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12th April 2019
Millennials’ needs are changing the face of banking industry, says new report
By 2020, half of all payment service providers will be digital only, following a 51 per cent growth spurt of e-money firms in 2017–2018. The findings come from a new report, “The UK Fintech Revolution” from financial services and IT recruiter Robert Walters and market analysis experts Vacancy Soft.
Ollie Sexton, Principal at Robert Walters said: “Technology has transformed the way we do pretty much everything – from shopping to socialising - and the emergence of Fintech start-ups and their clever use of technology has made it easier for people to invest, make payments and even get a loan.
“For millennials who grew up with mobile devices this is particularly appealing because they want to conduct financial transactions the same way they would share pictures or apply for a job. The pace of change has been so rapid over the past five years that the perception of digital banking has shifted from an ‘option’ to a ‘requirement’.”
James Murray, Director of Financial Services said: “The 2008 global financial crisis resulted in employment within the banking industry declining by 7 per cent (100,000 people). This led to a period of stifled innovation, with banks understandably focussing on their balance sheets and profitability.
“This contraction in the market created the vacuum to enable the people with the expertise to develop the Fintech business models that had yet to be created within the banks themselves. Arguably it is only now, with the rise of the Fintech start-ups, that the banking sector has woken up and started to adapt to the new paradigm. As a result, IT is now constituting over 30 per cent of professional roles in the sector, up from 24 per cent in 2017, with this projected to increase further.”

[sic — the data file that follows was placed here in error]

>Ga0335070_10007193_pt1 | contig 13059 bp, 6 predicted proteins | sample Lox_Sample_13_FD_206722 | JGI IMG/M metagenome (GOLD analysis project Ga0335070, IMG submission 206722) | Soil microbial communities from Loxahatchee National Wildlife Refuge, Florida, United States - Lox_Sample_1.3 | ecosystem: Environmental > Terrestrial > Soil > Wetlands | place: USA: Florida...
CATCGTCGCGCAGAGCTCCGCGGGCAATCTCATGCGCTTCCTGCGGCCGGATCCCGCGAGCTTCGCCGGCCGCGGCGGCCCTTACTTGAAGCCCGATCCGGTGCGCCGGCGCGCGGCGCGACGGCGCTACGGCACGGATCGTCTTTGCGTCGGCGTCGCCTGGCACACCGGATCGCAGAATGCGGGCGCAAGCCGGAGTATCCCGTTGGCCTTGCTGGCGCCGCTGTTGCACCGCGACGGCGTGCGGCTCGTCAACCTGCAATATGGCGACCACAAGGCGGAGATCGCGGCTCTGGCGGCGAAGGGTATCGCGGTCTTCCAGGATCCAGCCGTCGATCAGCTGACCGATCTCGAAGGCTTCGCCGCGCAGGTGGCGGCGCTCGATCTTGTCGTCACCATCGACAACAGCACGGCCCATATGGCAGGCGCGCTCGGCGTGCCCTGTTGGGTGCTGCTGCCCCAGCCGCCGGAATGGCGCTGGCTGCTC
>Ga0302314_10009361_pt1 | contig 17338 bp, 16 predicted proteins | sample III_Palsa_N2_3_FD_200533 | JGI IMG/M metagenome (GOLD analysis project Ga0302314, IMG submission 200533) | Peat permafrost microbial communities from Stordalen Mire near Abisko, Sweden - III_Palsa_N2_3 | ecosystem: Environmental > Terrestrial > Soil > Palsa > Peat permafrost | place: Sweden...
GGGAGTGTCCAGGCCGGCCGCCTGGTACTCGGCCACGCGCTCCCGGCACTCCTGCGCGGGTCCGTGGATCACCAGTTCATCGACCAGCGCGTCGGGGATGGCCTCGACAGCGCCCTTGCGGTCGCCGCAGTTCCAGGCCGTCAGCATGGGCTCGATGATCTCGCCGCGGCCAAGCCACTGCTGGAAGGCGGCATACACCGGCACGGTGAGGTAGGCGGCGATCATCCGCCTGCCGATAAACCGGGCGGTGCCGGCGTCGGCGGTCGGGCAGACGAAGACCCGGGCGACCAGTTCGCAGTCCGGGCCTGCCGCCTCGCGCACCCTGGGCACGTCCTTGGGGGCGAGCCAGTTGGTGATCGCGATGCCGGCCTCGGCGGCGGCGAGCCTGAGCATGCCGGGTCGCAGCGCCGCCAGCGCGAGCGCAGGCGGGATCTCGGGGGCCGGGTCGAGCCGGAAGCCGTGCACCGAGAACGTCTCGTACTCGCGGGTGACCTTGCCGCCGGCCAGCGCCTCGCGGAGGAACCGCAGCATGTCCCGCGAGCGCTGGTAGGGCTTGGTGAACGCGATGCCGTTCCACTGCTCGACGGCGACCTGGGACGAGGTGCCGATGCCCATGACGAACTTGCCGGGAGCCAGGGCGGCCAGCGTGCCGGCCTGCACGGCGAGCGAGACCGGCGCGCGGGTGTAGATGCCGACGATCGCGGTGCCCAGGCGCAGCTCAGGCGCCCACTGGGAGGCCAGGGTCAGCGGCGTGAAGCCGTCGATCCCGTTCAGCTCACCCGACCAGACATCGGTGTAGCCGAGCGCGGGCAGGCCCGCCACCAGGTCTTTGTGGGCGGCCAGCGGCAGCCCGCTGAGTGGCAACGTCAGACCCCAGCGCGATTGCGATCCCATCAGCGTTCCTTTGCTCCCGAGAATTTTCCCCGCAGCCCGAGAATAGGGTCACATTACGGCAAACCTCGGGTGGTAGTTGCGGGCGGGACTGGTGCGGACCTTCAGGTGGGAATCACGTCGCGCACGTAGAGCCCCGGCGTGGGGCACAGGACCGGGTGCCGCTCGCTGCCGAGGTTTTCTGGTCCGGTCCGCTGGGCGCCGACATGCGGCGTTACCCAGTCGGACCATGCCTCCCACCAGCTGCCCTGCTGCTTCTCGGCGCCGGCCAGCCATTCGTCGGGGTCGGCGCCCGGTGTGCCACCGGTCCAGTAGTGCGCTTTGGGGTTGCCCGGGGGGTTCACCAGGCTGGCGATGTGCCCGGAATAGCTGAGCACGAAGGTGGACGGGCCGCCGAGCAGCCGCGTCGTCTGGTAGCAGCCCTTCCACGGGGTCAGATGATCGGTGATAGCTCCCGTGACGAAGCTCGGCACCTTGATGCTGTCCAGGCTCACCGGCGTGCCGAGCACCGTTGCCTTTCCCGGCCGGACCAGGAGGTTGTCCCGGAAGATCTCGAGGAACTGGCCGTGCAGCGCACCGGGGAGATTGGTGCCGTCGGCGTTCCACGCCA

In 2018 Fintech was the fastest growing sector in the UK – with job creation increasing by 61 per cent in London and by 18 per cent in regions outside of London, almost 80 per cent across the UK. This compares with just 17 per cent job creation for the banking and financial services sector across the whole of the UK in 2017–18.
Of the 29 Fintech ‘unicorns’ (ie companies worth more than $1bn) worldwide, nine are in San Francisco, while seven are housed in the UK. In fact, the UK’s Fintech unicorns had a combined revenue growth of 130 per cent in the last 12 months – an increase from £77.1m to £177.6m revenue.
Tom Chambers, Manager of Advanced Analytics and Engineering at Robert Walters said: “The rise of smartphones and 4G has significantly reduced barriers to entry for new players. The Fintech unicorns are spearheading innovation through successfully digitising payments, peer-to-peer (P2P) finance and fund transfer processes.
“As a result, incumbents in the banking sector find they are having to adapt to this wave of innovation to compete. With this in mind, banks are now utilising the latest technologies to streamline, resulting in a new wave of change, from closing branches to mobile-based payments.
“This means is that now the line between Fintech and traditional banking is becoming increasingly blurred, especially given the fact a Fintech company is now able to get an EU banking licence – allowing them to guarantee customer deposits.
“Currently, Fintech is still in the explosive phase. However, as well as embracing technology, it’s possible that established banks could scope the Fintech market for acquisition opportunities and increase segmentation of their core services to gain back competitive advantage.”